In the current era of technology and convenience it is hard to believe a civilization that thrived from 1000 B.C. to 323 B.C. made any lasting contributions; however, the ancient Greeks made an impact on history that is still visible in modern society. The fact that they achieved so much despite a lack of technology and machinery only speaks to their ingenuity. Schools across the globe today still teach many of the ideas and innovations that made the ancient Greeks such an influential part of human history.
The presentation of written word, known as "theater," began in Athens and diffused to other parts of the ancient Greek empire. Fifth-century playwrights Aristophanes and Sophocles produced comedies and tragedies, respectively. During the early days of theater, masks were used to represent a variety of emotions and to disguise male actors playing female roles. Only 44 plays from the ancient Greeks remain today, serving as the foundation of Western theater.
Athens was more than just the birthplace of theater. In 508 B.C., it also gave birth to the world's first democracy. Democracy is a system of government in which citizens elect representatives to advocate for them in the government. Plato, an ancient Greek philosopher, wrote "Politics" and encouraged citizens to question the established government. Only free adult men could be citizens during this time; women and slaves were excluded from owning property or voting. Anyone who enjoys the benefits of democracy can give thanks to the ancient Greeks.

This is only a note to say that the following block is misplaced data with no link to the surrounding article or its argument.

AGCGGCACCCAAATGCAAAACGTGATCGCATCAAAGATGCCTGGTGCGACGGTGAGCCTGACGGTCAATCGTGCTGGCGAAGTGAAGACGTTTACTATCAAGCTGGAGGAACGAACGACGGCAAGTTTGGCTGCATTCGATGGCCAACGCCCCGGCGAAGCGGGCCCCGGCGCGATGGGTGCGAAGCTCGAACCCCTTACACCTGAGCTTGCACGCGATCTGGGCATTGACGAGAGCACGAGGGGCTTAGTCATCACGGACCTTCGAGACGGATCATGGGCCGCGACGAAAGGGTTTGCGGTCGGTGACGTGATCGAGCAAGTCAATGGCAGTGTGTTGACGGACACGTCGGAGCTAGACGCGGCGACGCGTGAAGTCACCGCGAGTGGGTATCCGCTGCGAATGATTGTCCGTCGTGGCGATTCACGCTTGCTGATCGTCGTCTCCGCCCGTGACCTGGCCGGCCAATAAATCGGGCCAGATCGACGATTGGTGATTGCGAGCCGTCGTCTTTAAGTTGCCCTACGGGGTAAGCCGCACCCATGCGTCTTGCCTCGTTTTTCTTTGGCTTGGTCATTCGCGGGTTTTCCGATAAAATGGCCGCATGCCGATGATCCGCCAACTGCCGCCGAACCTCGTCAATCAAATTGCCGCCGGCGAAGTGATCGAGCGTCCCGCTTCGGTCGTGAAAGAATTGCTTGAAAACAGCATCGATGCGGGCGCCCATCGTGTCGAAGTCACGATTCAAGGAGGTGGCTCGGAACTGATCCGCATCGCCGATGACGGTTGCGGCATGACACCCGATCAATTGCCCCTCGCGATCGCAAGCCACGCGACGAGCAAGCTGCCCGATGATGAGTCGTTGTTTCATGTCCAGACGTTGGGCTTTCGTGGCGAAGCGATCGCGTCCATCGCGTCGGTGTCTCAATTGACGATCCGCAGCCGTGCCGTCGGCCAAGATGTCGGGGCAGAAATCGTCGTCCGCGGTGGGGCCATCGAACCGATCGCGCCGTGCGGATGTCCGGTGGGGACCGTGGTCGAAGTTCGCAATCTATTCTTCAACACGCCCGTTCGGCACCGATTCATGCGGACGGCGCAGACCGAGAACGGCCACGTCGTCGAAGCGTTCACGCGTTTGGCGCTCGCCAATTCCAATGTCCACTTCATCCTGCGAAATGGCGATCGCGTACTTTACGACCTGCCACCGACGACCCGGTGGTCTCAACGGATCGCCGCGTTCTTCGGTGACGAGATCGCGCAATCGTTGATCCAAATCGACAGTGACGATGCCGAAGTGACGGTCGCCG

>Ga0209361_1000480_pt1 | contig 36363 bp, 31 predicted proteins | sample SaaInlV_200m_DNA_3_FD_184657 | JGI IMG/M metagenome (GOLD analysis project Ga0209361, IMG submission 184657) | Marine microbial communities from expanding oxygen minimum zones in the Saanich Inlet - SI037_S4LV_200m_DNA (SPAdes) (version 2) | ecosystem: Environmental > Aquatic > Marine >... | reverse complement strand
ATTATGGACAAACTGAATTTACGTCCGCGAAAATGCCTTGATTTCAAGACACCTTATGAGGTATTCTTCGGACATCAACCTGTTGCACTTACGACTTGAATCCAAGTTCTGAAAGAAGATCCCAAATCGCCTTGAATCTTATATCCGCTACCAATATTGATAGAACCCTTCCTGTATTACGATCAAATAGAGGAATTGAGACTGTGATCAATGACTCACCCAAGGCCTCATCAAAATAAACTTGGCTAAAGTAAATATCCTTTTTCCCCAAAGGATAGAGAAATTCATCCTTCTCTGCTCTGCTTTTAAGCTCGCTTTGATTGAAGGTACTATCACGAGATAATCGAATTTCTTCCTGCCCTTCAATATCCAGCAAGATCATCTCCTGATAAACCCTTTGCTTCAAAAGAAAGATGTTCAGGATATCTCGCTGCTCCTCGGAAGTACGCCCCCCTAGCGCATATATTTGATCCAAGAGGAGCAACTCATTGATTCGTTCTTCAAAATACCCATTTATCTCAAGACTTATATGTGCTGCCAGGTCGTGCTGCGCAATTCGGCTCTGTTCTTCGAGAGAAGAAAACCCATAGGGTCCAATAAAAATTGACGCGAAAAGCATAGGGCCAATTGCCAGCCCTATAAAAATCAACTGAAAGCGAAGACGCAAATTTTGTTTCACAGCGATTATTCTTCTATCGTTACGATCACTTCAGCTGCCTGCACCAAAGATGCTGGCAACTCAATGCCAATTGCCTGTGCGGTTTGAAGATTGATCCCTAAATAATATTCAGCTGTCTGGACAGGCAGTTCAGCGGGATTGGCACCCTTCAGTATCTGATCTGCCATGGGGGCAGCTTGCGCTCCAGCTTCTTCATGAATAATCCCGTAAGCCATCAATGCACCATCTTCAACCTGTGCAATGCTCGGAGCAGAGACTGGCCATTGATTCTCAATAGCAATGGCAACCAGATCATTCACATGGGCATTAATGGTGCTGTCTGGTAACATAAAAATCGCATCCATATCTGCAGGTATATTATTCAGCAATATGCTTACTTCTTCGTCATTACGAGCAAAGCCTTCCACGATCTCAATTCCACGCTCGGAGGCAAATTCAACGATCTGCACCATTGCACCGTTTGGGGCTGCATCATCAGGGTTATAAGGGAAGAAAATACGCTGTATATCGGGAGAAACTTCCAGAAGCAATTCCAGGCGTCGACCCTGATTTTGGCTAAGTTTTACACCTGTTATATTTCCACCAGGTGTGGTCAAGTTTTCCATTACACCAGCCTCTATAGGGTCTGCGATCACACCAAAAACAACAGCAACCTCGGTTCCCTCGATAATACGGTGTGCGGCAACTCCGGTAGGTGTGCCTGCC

The unique columns and pavilions developed by the ancient Greeks are one of their most recognizable contributions. The columns are categorized by two orders, which include the Doric and the Ionic. Doric is a minimalistic style while Ionic columns were more ornate with scrolls carvings on each side. Many buildings in Washington, D.C. were based on classical Greek buildings. Universities and colleges, such as the University of Virginia, have ancient Greek influenced structures. The beautiful, clean style is still appreciated today.
During the Classical and Hellenistic periods of Greek art, the ancient Greeks idolized the human form. During this time, advances in sculpting and painting techniques were made that would influence the Italian Renaissance centuries later. Once classical Greek art was rediscovered, Italian artists began depicting the beauty of the human body as the Greeks once did. Along with modern religion themes of the time, Italian painters also painted scenes of popular Greek myths and stories.